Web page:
The Vernon Township Council will look into regulating target practice on residential property after a stray bullet last month struck the garage of a resident in the Glen Harbor section of town.
“There is no current law in the state or ordinance in the township of Vernon that would prevent someone from firing on their own property, especially when the size of the property is such that the boundaries are not close to a neighborhood or neighbor,” said business administrator Charles Voelker on April 12.
Three weeks earlier, Voelker said, police were called to the scene after receiving a report that a bullet struck a home in Glen Harbor. The police spoke to the homeowner and were informed they’d heard a lot of shooting.
Another homeowner had purchased a 59-acre parcel and said he planned to do target practice on the property and would sometimes have friends come over for target practice.
He created a berm with soil and trees to prevent bullets from ricocheting either off the property or elsewhere on the property.
“It appeared for whatever reason it was not successful,” Voelker said.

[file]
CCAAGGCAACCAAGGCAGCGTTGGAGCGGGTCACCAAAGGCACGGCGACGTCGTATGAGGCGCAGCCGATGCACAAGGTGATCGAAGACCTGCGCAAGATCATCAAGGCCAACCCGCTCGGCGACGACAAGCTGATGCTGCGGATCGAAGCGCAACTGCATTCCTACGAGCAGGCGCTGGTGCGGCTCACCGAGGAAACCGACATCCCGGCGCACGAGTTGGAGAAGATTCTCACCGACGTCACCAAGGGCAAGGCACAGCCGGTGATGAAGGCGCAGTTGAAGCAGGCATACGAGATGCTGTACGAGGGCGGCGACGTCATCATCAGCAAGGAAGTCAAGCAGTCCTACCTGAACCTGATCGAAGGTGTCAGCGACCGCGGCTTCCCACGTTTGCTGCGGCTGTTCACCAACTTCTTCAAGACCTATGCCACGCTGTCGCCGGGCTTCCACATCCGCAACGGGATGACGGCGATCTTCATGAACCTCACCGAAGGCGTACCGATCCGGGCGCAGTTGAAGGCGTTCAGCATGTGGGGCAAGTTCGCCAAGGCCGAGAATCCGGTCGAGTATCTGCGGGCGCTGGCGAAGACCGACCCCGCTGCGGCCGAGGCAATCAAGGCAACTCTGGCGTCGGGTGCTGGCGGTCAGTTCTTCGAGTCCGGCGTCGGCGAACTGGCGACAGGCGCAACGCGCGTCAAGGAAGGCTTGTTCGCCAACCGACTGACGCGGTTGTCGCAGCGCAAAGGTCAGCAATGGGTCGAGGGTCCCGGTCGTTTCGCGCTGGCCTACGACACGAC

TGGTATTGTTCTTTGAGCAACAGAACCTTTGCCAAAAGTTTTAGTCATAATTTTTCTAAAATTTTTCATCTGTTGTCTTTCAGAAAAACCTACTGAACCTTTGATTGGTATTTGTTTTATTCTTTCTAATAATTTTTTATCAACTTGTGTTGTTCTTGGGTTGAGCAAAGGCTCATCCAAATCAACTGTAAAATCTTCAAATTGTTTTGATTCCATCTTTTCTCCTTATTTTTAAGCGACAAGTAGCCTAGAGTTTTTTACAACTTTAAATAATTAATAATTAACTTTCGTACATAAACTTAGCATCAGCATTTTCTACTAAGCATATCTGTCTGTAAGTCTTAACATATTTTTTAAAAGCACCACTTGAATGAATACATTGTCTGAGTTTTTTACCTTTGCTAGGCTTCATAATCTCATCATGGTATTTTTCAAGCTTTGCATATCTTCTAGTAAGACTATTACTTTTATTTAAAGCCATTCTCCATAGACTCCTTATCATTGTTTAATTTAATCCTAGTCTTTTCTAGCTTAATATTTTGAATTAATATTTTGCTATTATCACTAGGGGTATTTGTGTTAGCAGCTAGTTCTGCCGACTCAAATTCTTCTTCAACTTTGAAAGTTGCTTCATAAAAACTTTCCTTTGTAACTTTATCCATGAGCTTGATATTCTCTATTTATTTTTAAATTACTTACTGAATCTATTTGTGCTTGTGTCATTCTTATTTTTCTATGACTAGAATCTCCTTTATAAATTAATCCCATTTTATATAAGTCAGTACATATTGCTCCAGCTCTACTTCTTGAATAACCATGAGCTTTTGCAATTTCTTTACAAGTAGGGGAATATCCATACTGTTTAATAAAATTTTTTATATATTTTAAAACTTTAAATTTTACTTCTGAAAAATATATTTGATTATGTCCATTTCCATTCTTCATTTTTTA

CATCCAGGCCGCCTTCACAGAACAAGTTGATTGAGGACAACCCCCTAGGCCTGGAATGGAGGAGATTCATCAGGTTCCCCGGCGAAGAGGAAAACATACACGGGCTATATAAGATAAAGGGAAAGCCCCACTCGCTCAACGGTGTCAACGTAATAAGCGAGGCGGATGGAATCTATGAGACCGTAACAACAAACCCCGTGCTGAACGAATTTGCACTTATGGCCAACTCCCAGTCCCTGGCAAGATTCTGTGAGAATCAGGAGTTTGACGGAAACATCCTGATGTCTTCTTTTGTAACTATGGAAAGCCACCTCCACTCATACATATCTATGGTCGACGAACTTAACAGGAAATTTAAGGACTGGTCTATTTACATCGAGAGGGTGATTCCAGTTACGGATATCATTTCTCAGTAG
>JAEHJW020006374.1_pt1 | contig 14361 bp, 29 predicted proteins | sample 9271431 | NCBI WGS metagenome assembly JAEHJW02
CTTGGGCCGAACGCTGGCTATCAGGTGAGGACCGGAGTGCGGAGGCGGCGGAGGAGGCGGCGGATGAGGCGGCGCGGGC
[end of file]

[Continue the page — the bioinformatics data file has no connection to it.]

Voelker said the property owner was informed that he would be responsible for any damage caused by the stray bullet. The property owner said he would contact the owner of the damaged property, pay for the damages, and apologize personally.
Voelker said he did not know whether any of that happened.
’A matter of safety’
“This is not a question of second amendment rights,” said Harry Shortway, the township council president. “We’re not questioning possession or ownership, but the discharge. Even a simple .22 can go a mile. It’s a matter of safety.”
Shortway said other New Jersey townships, including neighboring West Milford, do not allow shooting ranges unless they are inspected annually, a recommendation later made by Councilman Andrew Pitsker.
No one knew of any similar incidents happening at the township’s Cherry Ridge range.
“It just takes one round,” Shortway said.
Mayor Howard Burrell said the township was taking the issue seriously and shared the concern of the area’s residents.
“The owner was shaken by the fact that he could have hurt somebody,” Burrell said. “We have someone’s legal right, and we want to adhere to those and safety.”
Pitsker said a gun owner’s first responsibility is safety.
“When a round leaves your chamber, it is your responsibility where it lands,” he said. “The homeowner understands that.”
“There is no current law in the state or ordinance in the township of Vernon that would prevent someone from firing on their own property, especially when the size of the property is such that the boundaries are not close to a neighborhood or neighbor.” Business administrator Charles Voelker